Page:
Presented by: Nam-Kyu Park, Kijeong Jeon and Mina Bevan
Autism spectrum disorders (ASD) known as a neural development disorder are characterized by impaired social interaction and communication, and by restricted and repetitive behavior. Another common characteristic of individuals with ASD is the difference in perceptual sensory processing, such as sight, sound, touch, taste, and smell (NIMH, 2014). The number of people diagnosed with ASD has increased significantly in the last decade, and one in every 68 births has an ASD in the U.S (Autism Society, 2014). However, clearly defined medical treatments and therapeutic facilities are not keeping pace. One promising development for people with ASD or developmental disabilities is Multi-Sensory Environment (MSE) created to soothe and stimulate senses using lighting, colors, sounds, music, scents, and textures (Stephenson, 2002). MSE offers a passive therapeutic intervention designed to give a sense of serenity and calmness rather than using pharmaceutical drugs to affect human behavior. The MSE concept is relatively new to North America although it has been widely adopted in Europe.
On the premise that MSE passive therapy should be more widely available in the U.S., an interior designer, one of presenters of this project, designed the COVE (Community Opportunity for Vocational Experience) in Paradise, California as a daycare program center by providing a variety of sensory stations to serve for autistic clients. About seven months after its occupancy, we conducted a case study to investigate the impact of the sensory environment on autistic behaviors. To establish better understanding of the study outcomes by enhancing the reliability and validity of the research, we used multiple data collection strategies including in-depth structured interviews with 14 caregivers, architectural documentation, sensory profile assessment of 15 autistic clients, and participatory observations of the Cove and ASD clients for two months. General data for environmental conditions including room temperature, relative humidity, sound, and illumination levels were also collected.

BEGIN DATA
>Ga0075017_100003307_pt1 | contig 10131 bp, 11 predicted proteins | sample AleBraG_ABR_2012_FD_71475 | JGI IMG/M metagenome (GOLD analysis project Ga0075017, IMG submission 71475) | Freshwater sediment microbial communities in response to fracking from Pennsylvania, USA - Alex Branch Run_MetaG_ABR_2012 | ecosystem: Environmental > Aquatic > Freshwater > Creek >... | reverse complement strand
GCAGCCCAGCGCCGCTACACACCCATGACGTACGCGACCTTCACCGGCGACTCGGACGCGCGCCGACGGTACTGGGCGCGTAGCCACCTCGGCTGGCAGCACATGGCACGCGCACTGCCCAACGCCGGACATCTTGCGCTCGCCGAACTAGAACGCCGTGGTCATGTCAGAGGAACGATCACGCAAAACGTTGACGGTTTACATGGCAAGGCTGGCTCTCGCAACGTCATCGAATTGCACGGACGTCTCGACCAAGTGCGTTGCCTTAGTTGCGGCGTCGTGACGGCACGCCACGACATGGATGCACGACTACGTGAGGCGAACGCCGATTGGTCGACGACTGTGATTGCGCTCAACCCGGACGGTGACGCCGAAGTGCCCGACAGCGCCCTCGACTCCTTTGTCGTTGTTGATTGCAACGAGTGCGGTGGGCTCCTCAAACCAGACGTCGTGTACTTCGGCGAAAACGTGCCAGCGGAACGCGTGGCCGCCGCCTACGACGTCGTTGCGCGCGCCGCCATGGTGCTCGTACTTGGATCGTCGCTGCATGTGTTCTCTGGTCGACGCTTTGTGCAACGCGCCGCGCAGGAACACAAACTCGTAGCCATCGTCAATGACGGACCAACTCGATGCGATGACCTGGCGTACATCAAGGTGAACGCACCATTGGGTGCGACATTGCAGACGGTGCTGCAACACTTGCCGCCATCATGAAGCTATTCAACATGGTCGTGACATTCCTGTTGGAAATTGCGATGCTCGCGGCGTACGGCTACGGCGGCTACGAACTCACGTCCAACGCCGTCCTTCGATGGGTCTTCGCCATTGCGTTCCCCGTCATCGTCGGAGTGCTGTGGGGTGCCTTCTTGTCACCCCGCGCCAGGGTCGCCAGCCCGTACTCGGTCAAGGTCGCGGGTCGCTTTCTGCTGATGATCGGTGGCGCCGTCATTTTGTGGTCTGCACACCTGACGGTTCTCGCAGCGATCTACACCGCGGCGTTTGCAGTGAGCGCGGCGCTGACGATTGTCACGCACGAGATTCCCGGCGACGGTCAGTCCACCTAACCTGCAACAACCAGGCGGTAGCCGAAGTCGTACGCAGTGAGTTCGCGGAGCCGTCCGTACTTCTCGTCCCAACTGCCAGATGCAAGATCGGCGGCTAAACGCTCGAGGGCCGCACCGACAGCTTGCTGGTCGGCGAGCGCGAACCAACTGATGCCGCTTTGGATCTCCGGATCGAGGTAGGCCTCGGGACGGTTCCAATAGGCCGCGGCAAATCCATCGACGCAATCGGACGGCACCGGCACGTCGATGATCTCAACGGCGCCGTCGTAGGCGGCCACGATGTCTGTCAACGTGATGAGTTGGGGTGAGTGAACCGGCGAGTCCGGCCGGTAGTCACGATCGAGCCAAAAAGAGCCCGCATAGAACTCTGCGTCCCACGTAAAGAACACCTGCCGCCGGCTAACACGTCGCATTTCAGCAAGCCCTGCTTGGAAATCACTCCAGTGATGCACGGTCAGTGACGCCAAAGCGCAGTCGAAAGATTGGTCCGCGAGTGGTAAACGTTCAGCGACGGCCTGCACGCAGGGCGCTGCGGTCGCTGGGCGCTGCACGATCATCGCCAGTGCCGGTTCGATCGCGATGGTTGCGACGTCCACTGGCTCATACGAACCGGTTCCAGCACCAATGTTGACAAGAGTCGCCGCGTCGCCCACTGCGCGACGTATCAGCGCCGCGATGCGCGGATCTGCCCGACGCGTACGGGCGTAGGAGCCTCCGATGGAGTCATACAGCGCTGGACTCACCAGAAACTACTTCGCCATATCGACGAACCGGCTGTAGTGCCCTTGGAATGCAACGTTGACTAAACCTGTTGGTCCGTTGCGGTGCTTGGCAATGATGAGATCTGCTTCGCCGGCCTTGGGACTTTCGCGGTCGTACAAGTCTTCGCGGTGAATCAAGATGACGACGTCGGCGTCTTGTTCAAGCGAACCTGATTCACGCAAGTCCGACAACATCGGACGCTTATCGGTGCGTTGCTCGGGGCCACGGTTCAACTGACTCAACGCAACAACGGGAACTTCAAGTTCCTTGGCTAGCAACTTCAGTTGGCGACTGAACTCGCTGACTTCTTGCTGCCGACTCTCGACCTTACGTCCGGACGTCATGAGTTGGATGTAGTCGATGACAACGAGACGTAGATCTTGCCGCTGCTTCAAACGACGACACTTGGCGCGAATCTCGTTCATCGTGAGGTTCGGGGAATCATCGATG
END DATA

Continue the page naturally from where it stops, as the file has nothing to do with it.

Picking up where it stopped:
Overall, individual results varied due to the different sensory issues among the ASD clients and each space affects the clients differently in the Cove center. However, the findings of this study showed some reduction in stereotypical behaviors, less aggression, self-injury in the stimulus environment that featured visual, auditory, and textile equipment in the three primary spaces: main hall, computer room, and quiet room. The quiet room painted in pink/violet with bubble patterns on the walls and equipped with bubble tubes, vibro-music beanbag chairs, and sensory weighted blankets was the most favorite space of the clients with hypo-visual and hypo-tactile sensory issues. While the open space of the main hall was affecting the ASD clients in negative way, a linear arrangement of workstation in the computer room supported the autistic clients’ behaviors positively. Also, the textured walls in the main hall made the clients pay more attention to the movies. Based on the results of this study, design recommendations for both individuals with ASD and caregivers for autistic clients are discussed. In this presentation, we will also share our collaborative working experience as a designer and a researcher involving in designing and assessing the effectiveness of the COVE.
- Autism Society. (2014). About Autism. Retrieved from http://www.autism-society.org/about-autism.
- National Institute of Mental Health (NIMH). (2014). What is autism-spectrum-disorder? Retrieved from http://www.nimh.nih.gov/health/topics/autism-spectrum-disorders-asd/index.
- Stephenson, J. (2002). Characterization of multisensory environments: Why do teachers use them? Journal of Applied Research in Intellectual Disabilities, 15(1), 73-90.